FIFA and UEFA lose ‘Listed Events Challenge’

Published 07 August 2013

World Cup England Jersey

In follow up to Sheridans’ Sport Group Associate Tom Burrow’s article on the Advocate General’s Opinion in December 2012, Andrew Nixon and Morris Bentata examine the impact of the decision, and the possibility of the UK government expanding its list of protected events to include FIFA World Cup and UEFA European Championships qualifying matches.

 

The original challenge and the General Court’s ruling

FIFA and UEFA jointly challenged the European Commission’s decision to approve the listed events policies of the UK and Belgian governments. The challenge was premised on the basis that the decision unfairly excluded non free-to-air broadcasters from bidding for exclusive rights to FIFA World Cup and UEFA European Championship matches.  The governing bodies argued that the events must be regarded as divisible into different matches, or events, not all of which are of national or public importance (such as group stage matches not involving the member state’s national teams).

The General Court dismissed the challenge in February 2011, ruling that the European Commission’s decision was compatible with EU Law. The General Court endorsed the European Commission ruling that the list of protected events complied with the EU Television without Frontiers Directive.

 

FIFA and UEFA’s appeal

FIFA and UEFA appealed the decision of the General Court to the Court of Justice for the European Union (CJEU). As explained in Tom Burrow’s article, the decision was considered by Advocate General Jaakinen, who delivered an Opinion in December 2012 which advised CJEU that the European Commission’s ruling was compliant and that it had acted in accordance with its power to objectively review the Member States’ lists. As was widely anticipated, CJEU endorsed the Advocate General’s Opinion and ordered costs against FIFA and UEFA. There are no further routes of appeal for either governing body.

 

Consequences of the decision

The immediate consequences are that pay television broadcasters will remain effectively unable to acquire exclusive rights for any matches of the FIFA World Cup and the UEFA European Championships, the effect of which is that the governing bodies will remain unable to exploit their media rights in a fully competitive UK broadcast market. To put it into context, through a joint bidding process, the BBC and ITV paid £196million for 2010 and 2014 FIFA World Cups, and a further £50million for UEFA Euro 2012. If broadcasters such as BSKYB and BT were entitled to bid too, the value of those rights would clearly be significantly higher. Both UEFA and FIFA will therefore have continue to negotiate solely with free to air broadcasters in relation to the 2018 and 2022 FIFA World Cups, as well as UEFA Euro 2016, all three of which had been carved out of the most recent sales cycle pending the final decision.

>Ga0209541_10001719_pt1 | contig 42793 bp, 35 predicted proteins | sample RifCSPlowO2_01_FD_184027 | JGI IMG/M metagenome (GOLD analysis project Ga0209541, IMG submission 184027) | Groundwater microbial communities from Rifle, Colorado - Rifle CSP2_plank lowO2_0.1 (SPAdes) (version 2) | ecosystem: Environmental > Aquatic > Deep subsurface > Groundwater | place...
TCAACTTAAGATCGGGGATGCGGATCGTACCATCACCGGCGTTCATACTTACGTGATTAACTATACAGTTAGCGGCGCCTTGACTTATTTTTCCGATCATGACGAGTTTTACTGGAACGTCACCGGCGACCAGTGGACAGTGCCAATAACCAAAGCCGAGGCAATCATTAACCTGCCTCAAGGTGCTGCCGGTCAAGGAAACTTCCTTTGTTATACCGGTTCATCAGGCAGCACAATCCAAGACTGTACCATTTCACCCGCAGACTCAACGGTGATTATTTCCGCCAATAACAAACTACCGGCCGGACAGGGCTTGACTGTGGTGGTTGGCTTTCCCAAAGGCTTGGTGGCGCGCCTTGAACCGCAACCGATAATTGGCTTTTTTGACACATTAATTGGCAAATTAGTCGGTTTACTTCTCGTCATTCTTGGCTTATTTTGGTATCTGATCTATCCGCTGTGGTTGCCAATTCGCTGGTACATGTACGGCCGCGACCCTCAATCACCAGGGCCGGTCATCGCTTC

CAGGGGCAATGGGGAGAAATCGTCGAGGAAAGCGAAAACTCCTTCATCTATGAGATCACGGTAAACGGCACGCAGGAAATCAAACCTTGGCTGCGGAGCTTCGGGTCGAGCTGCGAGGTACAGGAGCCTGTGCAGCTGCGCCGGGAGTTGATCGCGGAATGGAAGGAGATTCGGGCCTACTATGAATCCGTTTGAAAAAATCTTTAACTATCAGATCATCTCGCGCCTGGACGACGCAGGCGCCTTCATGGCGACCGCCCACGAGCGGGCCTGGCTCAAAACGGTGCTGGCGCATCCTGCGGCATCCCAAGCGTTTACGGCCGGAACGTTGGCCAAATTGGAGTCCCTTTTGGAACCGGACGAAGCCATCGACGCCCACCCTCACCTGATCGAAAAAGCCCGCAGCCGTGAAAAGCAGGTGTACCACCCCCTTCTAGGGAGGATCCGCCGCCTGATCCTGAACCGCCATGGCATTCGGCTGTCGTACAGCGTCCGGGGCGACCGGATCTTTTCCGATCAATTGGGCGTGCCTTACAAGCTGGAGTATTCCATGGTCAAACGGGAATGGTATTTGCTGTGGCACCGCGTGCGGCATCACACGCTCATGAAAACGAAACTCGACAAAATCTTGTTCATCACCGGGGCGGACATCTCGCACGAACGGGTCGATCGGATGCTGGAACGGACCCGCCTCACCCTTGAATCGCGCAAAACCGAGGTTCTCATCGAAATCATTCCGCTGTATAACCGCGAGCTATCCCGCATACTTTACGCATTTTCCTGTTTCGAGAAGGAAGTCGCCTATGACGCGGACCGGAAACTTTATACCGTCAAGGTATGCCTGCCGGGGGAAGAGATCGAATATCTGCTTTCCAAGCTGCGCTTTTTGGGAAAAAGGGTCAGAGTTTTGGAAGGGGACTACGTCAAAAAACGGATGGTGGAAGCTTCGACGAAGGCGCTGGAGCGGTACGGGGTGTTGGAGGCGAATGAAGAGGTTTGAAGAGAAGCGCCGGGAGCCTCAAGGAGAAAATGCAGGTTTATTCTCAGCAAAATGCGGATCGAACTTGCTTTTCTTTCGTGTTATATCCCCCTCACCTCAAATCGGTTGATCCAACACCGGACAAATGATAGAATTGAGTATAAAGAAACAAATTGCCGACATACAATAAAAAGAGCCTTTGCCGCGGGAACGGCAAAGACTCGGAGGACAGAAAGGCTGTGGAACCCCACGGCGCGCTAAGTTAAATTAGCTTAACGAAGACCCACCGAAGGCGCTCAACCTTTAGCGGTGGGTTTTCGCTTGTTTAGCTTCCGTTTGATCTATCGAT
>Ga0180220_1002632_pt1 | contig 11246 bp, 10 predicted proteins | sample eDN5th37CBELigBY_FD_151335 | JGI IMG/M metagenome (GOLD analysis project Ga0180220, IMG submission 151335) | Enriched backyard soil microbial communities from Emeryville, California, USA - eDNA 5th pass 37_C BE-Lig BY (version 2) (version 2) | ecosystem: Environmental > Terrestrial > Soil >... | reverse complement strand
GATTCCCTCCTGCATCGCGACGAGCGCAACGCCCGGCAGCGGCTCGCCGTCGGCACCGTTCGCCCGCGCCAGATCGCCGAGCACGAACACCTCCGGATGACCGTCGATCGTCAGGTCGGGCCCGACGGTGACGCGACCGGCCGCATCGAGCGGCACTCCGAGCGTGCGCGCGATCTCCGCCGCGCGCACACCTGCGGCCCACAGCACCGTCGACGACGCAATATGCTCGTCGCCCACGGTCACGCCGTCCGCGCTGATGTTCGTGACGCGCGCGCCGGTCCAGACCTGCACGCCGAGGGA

The longer term consequences are more difficult to predict. In 2009, the UK government undertook a review of the UK’s listed events and that review included proposals that all Home Nation qualifying matches for the  FIFA World Cup and UEFA European Championships be listed too. That 2009 review was ultimately deferred until after digital switchover and accordingly may be expected to reappear on the UK political landscape soon. Depending on its political will, this confirmation of the breadth of discretion of member state governments in relation to the listing of events, may serve to embolden the UK government in seeking to further expand the events which are listed in the UK.

However, the defeat for the governing bodies was not entirely comprehensive.  FIFA and UEFA will take comfort from the fact that CJEU did not agree with the General Court’s determination that a major football tournament could reasonably be defined as a single event, rather it is an event which is (in principle) capable of being divided into different events, matches and stages. This endorsement, which is effectively obiter as it had no bearing on the outcome of the case, may make it easier for governing bodies to successfully argue in the future for its major events to be treated as a series of separate events (i.e. such that only particular matches of its event are listed, rather than the overall event being listed as a single entity).

It is also potentially helpful that CJEU took the view (again, contrary to the General Court) that a member state which takes the decision to list all matches of a particular tournament must provide to the Commission reasons for its decision. It may therefore ultimately prove a challenge for the UK government to convince the Commission that an extension of the list to qualifying matches would not be contrary to EU law.

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